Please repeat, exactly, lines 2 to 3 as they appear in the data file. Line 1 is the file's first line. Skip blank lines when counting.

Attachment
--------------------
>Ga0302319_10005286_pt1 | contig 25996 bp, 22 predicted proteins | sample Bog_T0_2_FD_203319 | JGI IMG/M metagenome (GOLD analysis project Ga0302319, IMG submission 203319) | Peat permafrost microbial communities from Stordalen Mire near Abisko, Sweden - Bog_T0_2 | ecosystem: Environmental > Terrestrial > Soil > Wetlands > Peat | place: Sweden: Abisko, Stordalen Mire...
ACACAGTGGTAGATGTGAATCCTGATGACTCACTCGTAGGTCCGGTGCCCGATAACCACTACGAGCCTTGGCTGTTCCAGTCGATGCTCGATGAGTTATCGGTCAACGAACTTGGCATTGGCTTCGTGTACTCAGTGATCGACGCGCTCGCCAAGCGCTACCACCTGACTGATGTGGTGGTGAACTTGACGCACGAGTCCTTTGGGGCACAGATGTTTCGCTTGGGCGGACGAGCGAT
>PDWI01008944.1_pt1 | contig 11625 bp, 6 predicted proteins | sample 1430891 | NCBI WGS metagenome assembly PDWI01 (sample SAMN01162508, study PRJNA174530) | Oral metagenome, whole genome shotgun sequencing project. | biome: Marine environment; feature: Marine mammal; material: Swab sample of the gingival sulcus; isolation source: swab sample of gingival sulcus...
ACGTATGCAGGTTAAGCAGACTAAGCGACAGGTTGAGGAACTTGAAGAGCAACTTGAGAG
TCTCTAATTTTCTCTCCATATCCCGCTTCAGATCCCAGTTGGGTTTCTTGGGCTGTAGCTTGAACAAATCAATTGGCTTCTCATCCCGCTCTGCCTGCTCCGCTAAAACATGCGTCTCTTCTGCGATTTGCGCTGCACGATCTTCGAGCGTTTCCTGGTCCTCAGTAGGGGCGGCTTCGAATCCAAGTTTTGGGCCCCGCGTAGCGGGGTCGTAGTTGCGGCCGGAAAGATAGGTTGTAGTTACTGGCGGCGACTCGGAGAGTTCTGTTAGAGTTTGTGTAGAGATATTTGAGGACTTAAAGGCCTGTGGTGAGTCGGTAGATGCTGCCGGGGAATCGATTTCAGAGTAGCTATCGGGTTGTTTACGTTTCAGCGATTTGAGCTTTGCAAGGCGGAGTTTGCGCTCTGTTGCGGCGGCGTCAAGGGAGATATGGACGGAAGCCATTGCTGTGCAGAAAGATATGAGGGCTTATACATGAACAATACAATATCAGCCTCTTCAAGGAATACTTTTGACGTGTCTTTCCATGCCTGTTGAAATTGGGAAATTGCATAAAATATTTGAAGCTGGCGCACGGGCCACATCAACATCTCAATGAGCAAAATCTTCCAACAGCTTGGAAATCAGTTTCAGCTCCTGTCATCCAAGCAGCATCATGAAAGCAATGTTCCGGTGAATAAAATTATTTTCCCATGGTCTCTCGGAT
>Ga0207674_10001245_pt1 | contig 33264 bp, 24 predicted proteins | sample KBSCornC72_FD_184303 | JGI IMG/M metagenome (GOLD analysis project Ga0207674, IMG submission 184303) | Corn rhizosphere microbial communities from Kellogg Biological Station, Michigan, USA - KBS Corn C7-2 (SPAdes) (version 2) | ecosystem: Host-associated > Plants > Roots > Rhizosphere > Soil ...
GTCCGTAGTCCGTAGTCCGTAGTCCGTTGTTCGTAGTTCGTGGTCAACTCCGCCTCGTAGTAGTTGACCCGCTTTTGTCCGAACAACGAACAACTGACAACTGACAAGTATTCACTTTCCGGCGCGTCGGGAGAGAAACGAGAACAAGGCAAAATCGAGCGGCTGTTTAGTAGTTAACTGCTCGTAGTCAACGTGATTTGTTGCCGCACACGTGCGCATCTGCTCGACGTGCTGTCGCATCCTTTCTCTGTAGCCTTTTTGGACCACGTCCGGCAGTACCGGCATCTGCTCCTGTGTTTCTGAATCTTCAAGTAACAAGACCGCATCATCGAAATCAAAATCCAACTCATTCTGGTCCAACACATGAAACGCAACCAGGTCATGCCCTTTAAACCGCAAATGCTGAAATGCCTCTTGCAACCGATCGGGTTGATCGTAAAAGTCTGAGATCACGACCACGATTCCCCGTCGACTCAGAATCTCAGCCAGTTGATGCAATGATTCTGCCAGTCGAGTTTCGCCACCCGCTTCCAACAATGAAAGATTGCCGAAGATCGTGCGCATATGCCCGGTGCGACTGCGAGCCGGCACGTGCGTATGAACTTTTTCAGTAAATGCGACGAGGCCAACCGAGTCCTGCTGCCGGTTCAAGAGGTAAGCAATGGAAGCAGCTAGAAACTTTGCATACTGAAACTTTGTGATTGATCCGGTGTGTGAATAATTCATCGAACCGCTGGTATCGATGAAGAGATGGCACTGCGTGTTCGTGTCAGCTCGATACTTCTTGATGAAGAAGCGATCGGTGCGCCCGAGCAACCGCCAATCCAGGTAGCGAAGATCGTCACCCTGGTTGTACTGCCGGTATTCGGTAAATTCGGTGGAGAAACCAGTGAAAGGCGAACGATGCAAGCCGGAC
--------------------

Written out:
ACACAGTGGTAGATGTGAATCCTGATGACTCACTCGTAGGTCCGGTGCCCGATAACCACTACGAGCCTTGGCTGTTCCAGTCGATGCTCGATGAGTTATCGGTCAACGAACTTGGCATTGGCTTCGTGTACTCAGTGATCGACGCGCTCGCCAAGCGCTACCACCTGACTGATGTGGTGGTGAACTTGACGCACGAGTCCTTTGGGGCACAGATGTTTCGCTTGGGCGGACGAGCGAT
>PDWI01008944.1_pt1 | contig 11625 bp, 6 predicted proteins | sample 1430891 | NCBI WGS metagenome assembly PDWI01 (sample SAMN01162508, study PRJNA174530) | Oral metagenome, whole genome shotgun sequencing project. | biome: Marine environment; feature: Marine mammal; material: Swab sample of the gingival sulcus; isolation source: swab sample of gingival sulcus...